Kulash on DRM

by on October 24, 2006 · 12 comments

I’m embarrassed to admit I didn’t see this New York Times op-ed until today. It’s written by Damian Kulash, the lead singer of OK Go, one of my favorite bands. And it’s on one of my pet topics:

The truth is that the more a record gets listened to, the more successful it is. This is not our megalomania, it’s Marketing 101: The more times a song gets played, the more of a chance it has to catch the ear of someone new. It doesn’t do us much good if people buy our records and promptly shelve them. We need people to fall in love with our songs and listen to them over and over. A record that you can’t transfer to your iPod is a record that you’re less likely to listen to, less likely to get obsessed with and less likely to tell your friends about.

Luckily my band’s recently released album, “Oh No,” escaped copy control, but only narrowly. When our album came out, our label’s parent company, EMI, was testing protective software and thought that we were a good candidate for it. Record executives reasoned that, because we appeal to college students who have the high-bandwidth connections necessary for accessing peer-to-peer networks, we’re the kind of band that gets traded instead of bought.

That may be true, but we are also the sort of band that hasn’t yet gotten the full attention of MTV and major commercial radio stations, so those college students are our only window onto the world. They are our best chance for success, and we desperately need them to be listening to us, talking about us, coming to our shows and, yes, trading us.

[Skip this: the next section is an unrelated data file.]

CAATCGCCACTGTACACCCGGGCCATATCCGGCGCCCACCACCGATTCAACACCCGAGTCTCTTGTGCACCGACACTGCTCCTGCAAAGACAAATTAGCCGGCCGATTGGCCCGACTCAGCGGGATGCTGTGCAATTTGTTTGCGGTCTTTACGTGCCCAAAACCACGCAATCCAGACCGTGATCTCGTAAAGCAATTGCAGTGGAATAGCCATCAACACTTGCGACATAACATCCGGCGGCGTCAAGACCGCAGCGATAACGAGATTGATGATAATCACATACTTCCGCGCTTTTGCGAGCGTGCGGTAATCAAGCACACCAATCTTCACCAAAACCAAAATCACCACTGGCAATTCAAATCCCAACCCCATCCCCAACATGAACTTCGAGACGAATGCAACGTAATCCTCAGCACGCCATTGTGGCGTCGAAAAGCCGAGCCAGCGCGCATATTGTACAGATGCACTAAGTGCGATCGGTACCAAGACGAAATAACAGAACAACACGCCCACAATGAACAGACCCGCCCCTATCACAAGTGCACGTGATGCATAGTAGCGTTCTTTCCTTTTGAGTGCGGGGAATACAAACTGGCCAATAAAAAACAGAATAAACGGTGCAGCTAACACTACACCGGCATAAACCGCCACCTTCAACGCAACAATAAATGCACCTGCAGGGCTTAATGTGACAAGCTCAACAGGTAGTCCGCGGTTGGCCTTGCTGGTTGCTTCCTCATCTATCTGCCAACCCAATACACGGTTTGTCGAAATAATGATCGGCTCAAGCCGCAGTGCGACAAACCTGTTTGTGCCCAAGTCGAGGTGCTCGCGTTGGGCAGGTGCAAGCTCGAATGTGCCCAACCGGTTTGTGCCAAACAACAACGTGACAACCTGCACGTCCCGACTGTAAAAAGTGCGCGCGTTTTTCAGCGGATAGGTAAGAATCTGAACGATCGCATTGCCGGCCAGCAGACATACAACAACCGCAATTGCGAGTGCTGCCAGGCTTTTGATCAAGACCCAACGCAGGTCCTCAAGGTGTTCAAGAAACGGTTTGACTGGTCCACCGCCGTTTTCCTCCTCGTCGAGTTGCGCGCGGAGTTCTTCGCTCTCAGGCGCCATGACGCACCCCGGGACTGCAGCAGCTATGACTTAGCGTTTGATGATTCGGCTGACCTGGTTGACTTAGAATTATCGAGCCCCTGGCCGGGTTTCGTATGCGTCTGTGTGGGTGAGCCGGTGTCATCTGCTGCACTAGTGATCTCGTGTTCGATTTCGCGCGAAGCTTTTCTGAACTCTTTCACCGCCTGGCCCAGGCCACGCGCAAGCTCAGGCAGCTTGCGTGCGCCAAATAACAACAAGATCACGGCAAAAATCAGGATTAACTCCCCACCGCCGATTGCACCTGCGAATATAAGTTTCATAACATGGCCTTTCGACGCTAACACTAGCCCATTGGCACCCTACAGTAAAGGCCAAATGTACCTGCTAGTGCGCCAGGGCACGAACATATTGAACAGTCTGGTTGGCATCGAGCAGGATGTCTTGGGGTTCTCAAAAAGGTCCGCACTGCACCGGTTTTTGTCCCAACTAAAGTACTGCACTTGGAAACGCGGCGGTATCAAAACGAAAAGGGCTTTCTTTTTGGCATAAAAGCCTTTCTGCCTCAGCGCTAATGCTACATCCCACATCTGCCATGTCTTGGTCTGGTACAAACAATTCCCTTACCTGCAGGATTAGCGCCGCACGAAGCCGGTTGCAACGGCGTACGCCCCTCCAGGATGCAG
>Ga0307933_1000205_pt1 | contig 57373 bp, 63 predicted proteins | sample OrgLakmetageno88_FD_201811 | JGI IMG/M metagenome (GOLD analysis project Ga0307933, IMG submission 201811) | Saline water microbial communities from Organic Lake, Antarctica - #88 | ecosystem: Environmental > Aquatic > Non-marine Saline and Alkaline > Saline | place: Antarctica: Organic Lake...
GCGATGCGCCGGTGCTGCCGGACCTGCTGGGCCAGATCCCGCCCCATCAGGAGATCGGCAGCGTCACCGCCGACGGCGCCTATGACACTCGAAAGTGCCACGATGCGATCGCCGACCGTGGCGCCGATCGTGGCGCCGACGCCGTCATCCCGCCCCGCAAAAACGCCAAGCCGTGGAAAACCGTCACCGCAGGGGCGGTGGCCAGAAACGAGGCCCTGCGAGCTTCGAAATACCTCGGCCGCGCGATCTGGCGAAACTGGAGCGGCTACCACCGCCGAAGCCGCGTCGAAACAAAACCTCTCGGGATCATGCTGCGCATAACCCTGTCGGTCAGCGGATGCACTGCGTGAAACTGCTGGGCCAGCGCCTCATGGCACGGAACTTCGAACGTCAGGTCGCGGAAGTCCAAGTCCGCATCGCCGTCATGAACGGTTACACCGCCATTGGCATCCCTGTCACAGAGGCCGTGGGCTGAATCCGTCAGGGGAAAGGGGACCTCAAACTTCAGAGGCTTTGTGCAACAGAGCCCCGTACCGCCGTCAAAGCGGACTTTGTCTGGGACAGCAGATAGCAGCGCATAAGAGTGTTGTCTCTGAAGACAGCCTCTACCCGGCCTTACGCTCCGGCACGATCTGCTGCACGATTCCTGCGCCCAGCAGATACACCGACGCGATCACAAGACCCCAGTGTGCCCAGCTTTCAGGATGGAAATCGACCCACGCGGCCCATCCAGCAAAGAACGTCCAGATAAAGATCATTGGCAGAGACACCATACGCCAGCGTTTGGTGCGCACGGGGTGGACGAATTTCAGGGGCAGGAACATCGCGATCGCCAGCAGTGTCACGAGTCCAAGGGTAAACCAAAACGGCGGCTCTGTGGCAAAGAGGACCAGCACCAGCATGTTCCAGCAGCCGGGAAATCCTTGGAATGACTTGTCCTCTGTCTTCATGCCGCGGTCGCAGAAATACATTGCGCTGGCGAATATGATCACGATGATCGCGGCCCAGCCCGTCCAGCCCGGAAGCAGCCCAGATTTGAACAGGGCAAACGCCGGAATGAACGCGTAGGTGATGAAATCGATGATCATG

To be clear, I certainly don’t encourage people to pirate our music. I have poured my life into my band and, after two major-label records, our accountants can tell you that we’re not real rock stars yet. But before a million people can buy our record, a million people have to hear our music and like it enough to go looking for it. That won’t happen without lots of people playing us for their friends, which in turn won’t happen without a fair amount of file sharing.

As it happened, for a variety of reasons, our label didn’t put copy-protection software on our album. What a shame, though, that so many bands aren’t as fortunate.

Don’t listen to me. Listen to the up-and-coming rock star.

  • http://weblog.ipcentral.info/ Noel Le

    Sounds like the guy needs a new promoter.

    Tim, we talked before about you wanting to eliminate software patents, repeal the DMCA, overturn content labels, etc etc. These perspectives don’t reflect the kind of practicality needed in business and industry commentary.

  • http://www.techliberation.com/ Tim Lee

    I dunno, OK Go’s promotional strategy seems to be doing pretty well.

  • http://weblog.ipcentral.info/ Noel Le

    Sounds like the guy needs a new promoter.

    Tim, we talked before about you wanting to eliminate software patents, repeal the DMCA, overturn content labels, etc etc. These perspectives don’t reflect the kind of practicality needed in business and industry commentary.

  • http://weblog.ipcentral.info/ Noel Le